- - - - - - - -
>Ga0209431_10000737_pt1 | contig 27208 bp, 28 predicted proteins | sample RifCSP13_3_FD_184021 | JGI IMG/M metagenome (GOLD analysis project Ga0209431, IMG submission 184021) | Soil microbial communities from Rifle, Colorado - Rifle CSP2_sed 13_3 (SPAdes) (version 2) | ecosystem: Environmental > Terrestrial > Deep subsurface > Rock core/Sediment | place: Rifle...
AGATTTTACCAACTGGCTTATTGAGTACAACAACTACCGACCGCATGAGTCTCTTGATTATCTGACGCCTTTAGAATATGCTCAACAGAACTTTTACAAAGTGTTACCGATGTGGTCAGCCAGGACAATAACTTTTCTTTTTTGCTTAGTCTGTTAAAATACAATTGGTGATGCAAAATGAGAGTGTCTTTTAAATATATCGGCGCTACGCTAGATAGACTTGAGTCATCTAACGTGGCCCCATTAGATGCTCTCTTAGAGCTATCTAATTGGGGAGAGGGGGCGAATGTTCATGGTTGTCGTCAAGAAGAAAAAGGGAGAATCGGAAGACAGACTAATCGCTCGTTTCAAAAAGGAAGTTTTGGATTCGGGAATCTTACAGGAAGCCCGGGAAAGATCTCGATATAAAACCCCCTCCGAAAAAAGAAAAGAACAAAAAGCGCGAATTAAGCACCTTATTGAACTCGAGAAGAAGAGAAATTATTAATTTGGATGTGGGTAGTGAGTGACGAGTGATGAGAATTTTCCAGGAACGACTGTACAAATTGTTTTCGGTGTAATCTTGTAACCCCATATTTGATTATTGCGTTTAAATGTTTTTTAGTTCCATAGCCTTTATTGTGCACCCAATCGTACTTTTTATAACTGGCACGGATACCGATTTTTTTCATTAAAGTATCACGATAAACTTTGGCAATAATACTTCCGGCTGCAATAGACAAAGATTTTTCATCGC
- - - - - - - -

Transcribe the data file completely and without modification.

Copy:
>Ga0209431_10000737_pt1 | contig 27208 bp, 28 predicted proteins | sample RifCSP13_3_FD_184021 | JGI IMG/M metagenome (GOLD analysis project Ga0209431, IMG submission 184021) | Soil microbial communities from Rifle, Colorado - Rifle CSP2_sed 13_3 (SPAdes) (version 2) | ecosystem: Environmental > Terrestrial > Deep subsurface > Rock core/Sediment | place: Rifle...
AGATTTTACCAACTGGCTTATTGAGTACAACAACTACCGACCGCATGAGTCTCTTGATTATCTGACGCCTTTAGAATATGCTCAACAGAACTTTTACAAAGTGTTACCGATGTGGTCAGCCAGGACAATAACTTTTCTTTTTTGCTTAGTCTGTTAAAATACAATTGGTGATGCAAAATGAGAGTGTCTTTTAAATATATCGGCGCTACGCTAGATAGACTTGAGTCATCTAACGTGGCCCCATTAGATGCTCTCTTAGAGCTATCTAATTGGGGAGAGGGGGCGAATGTTCATGGTTGTCGTCAAGAAGAAAAAGGGAGAATCGGAAGACAGACTAATCGCTCGTTTCAAAAAGGAAGTTTTGGATTCGGGAATCTTACAGGAAGCCCGGGAAAGATCTCGATATAAAACCCCCTCCGAAAAAAGAAAAGAACAAAAAGCGCGAATTAAGCACCTTATTGAACTCGAGAAGAAGAGAAATTATTAATTTGGATGTGGGTAGTGAGTGACGAGTGATGAGAATTTTCCAGGAACGACTGTACAAATTGTTTTCGGTGTAATCTTGTAACCCCATATTTGATTATTGCGTTTAAATGTTTTTTAGTTCCATAGCCTTTATTGTGCACCCAATCGTACTTTTTATAACTGGCACGGATACCGATTTTTTTCATTAAAGTATCACGATAAACTTTGGCAATAATACTTCCGGCTGCAATAGACAAAGATTTTTCATCGC